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11 Ways To Lower Your Energy Bill This Summer

Overhead drone shot of a Palmetto solar power system being installed on a roof.
PublishedSeptember 25, 2020
UpdatedMay 7, 2024
AuthorCory O'Brien HeadshotCory O'BrienSenior Director - Growth MarketingEditorRyan Barnett HeadshotRyan BarnettSVP, Policy & New Market Development
In this article
1. Adjust Your Thermostat
2. Install a Programmable Thermostat
3. Cool Your Home With Fans
4. Upgrade Your HVAC System
5. Maintain Your HVAC System
6. Check Your Insulation
7. Keep Your Kitchen Cool
8. Do Laundry At Night
9. Turn Down The Water Heater Temperature
10. Upgrade Your Light Bulbs
11. Go Solar

It’s not surprising that we use more electricity in the summer. We try to beat the heat by cranking up the air conditioner. The kids are home from school watching television and using their favorite electronics. And when they do go outside, those additional activities turn into extra loads of laundry from all the bathing suits, beach towels, and muddy clothes.

With this collection of energy-saving tips, you can increase the energy efficiency of your home, use less electricity, save money, and lower your utility bills - even when it’s hot outside.

See how much you can save with home energy changes

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My electric bill is $290/mo

1. Adjust Your Thermostat

If you don’t want your electricity bill to skyrocket in the summer, the U.S. Department of Energy recommends the following thermostat settings:

  • 78º F during the day if people are home
  • 85º F during the day if no one is home
  • 82º F at night

To be clear, that does feel high for most people, so we recommend setting your thermostat as high as your personal comfort allows. Start by raising your normal setting by 1º each day to give your body time to adjust. If you can raise your thermostat at least 7 degrees higher than its normal setting, you could reduce your electric bill by up to 10% each year.

When you’re not at home, you can set the temperature even higher, or turn off the AC altogether to save even more energy.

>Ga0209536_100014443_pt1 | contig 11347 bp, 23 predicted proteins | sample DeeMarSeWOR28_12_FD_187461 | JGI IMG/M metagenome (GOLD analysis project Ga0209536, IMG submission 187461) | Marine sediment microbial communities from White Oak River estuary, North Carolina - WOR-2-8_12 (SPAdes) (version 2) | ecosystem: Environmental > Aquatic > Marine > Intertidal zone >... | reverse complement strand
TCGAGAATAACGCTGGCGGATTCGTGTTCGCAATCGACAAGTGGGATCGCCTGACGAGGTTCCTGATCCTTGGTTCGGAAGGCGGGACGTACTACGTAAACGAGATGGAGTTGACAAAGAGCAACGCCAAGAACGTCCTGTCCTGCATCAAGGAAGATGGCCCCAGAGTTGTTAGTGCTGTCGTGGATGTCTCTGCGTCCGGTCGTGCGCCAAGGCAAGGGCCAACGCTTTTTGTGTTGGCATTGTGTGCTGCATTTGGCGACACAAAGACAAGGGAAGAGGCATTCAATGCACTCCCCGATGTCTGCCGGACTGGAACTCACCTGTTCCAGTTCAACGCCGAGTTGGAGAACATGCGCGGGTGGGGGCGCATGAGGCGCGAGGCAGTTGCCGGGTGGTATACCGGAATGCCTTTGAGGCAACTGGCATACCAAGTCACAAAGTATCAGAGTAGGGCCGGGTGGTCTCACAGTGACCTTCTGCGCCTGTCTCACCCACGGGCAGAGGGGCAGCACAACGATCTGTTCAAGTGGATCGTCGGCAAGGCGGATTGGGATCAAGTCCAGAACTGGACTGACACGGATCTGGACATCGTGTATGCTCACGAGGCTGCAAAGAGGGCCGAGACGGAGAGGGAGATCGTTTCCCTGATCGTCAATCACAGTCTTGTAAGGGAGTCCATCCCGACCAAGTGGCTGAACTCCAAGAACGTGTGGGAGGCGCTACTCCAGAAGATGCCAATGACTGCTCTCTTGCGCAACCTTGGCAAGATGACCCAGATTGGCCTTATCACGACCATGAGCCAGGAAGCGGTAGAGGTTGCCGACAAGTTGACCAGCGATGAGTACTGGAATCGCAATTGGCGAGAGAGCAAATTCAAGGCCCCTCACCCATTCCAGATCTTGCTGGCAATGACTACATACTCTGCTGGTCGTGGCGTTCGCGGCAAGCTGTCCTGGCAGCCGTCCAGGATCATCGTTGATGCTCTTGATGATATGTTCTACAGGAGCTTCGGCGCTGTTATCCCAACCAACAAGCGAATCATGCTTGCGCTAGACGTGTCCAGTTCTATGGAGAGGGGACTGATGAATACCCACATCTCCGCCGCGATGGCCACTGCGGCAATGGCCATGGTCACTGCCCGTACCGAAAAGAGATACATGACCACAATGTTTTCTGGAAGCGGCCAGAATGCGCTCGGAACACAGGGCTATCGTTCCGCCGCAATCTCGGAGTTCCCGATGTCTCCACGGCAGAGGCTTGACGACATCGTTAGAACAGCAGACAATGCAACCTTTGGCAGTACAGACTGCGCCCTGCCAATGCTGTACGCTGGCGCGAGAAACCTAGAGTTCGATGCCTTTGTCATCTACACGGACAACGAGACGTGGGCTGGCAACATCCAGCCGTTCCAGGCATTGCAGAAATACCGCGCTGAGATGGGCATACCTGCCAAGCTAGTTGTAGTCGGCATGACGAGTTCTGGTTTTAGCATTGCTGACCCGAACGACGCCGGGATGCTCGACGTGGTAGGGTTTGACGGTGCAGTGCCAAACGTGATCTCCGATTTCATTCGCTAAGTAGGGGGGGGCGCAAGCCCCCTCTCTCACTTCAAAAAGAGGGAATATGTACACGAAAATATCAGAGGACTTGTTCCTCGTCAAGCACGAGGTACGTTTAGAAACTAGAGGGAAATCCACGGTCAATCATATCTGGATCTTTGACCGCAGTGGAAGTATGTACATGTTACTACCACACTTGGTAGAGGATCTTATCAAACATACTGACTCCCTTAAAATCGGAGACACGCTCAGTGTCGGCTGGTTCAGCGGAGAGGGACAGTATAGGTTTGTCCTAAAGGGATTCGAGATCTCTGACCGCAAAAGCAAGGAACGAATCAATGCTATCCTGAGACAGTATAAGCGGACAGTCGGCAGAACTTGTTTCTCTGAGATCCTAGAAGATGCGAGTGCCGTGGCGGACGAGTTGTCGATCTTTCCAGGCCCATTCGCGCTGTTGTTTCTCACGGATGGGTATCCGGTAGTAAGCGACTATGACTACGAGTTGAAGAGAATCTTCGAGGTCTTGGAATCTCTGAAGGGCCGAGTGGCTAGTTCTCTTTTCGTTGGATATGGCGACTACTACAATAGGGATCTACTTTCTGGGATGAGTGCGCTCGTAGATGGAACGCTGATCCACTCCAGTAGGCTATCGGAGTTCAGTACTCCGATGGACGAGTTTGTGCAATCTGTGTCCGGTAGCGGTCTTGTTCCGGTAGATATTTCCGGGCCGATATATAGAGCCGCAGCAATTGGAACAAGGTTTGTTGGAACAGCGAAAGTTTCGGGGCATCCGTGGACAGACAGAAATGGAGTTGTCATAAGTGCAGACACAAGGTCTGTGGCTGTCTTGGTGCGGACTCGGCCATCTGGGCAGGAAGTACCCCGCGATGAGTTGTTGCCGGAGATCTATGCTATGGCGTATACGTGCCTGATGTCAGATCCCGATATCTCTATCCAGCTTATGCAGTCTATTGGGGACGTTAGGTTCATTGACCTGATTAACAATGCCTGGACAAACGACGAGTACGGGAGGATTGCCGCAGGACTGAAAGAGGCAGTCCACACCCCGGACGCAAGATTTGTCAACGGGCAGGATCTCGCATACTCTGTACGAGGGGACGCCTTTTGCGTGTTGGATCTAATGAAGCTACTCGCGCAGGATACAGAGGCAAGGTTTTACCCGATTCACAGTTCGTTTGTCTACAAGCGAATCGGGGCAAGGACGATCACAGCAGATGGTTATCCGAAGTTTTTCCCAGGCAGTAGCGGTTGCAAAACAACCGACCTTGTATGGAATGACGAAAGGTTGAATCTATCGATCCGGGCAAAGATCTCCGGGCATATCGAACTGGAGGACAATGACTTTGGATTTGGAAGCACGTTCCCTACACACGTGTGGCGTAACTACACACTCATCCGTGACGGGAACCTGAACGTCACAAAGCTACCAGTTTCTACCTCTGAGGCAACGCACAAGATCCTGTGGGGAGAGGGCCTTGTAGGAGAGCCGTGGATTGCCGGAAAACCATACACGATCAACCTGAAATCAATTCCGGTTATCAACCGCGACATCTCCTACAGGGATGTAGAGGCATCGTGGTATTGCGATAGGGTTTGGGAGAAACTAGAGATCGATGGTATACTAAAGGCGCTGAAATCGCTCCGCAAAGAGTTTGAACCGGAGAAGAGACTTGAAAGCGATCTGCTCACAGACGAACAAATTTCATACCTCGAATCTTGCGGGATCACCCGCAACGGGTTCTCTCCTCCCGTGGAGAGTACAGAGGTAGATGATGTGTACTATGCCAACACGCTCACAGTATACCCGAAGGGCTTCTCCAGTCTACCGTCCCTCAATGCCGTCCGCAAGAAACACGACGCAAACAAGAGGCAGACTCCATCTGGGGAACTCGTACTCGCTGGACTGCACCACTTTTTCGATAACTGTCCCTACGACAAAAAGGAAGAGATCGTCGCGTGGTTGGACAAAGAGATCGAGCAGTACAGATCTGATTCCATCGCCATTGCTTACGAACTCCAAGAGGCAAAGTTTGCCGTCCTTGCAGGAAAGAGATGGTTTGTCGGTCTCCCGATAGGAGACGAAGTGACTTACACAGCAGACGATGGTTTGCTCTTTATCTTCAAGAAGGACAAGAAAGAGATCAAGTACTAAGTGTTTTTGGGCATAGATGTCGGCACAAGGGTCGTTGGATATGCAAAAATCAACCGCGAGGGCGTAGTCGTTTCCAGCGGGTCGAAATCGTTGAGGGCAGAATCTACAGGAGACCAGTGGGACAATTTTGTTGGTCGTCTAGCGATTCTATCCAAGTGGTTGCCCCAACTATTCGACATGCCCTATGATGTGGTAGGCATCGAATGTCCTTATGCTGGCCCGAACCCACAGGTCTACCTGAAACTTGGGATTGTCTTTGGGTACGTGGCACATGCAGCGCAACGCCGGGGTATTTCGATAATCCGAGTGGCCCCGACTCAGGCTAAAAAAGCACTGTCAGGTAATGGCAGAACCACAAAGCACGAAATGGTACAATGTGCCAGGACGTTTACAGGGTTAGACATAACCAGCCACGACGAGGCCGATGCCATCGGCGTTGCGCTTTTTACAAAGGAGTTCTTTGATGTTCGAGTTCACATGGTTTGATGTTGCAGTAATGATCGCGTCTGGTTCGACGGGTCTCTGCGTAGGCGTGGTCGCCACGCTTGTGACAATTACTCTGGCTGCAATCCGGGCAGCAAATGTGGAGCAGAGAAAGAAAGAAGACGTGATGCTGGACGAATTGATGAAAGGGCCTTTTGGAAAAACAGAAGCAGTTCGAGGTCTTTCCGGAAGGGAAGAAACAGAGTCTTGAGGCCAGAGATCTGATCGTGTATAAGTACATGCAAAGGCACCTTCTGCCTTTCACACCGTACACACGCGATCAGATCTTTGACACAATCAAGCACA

2. Install a Programmable Thermostat

The best way to ensure that your home uses those recommended temperature settings is to install a programmable thermostat. By creating a simple schedule based on the habits of the people living in your home, you can guarantee that your thermostat goes to the appropriate energy-saving temperature at the right time of day.

If you invest in a smart thermostat, it’s easier to adjust those settings, and you could save even more money with the additional benefits they provide.

3. Cool Your Home With Fans

A ceiling fan can make your home feel up to 4º degrees cooler than what the thermostat actually says. That way, you can raise your thermostat setting to those recommendations above, and still maintain the same level of comfort. Who doesn’t like a light breeze on the hot summer days, especially when you can save on your energy costs without breaking a sweat?

If your home doesn’t have ceiling fans, you can achieve a similar effect with a few inexpensive portable fans to move around the cool air. With some trial-and-error, you can determine the best placement that circulates air most effectively and helps cool your home.

4. Upgrade Your HVAC System

Improving your heating, ventilation, and air conditioning (HVAC) system — which accounts for as much as half of a home’s energy usage — is a sensible long-term investment that can help achieve lower energy costs.

Look for Energy Star certified systems with Seasonal Energy Efficiency Ratio (SEER) and Energy Efficiency Ratio (EER) ratings, which are 15% more energy efficient than other models.

5. Maintain Your HVAC System

If you have an older heating, ventilation, and air conditioning system, you should get it checked out regularly by an experienced heating and cooling company to ensure the system is operating at peak efficiency.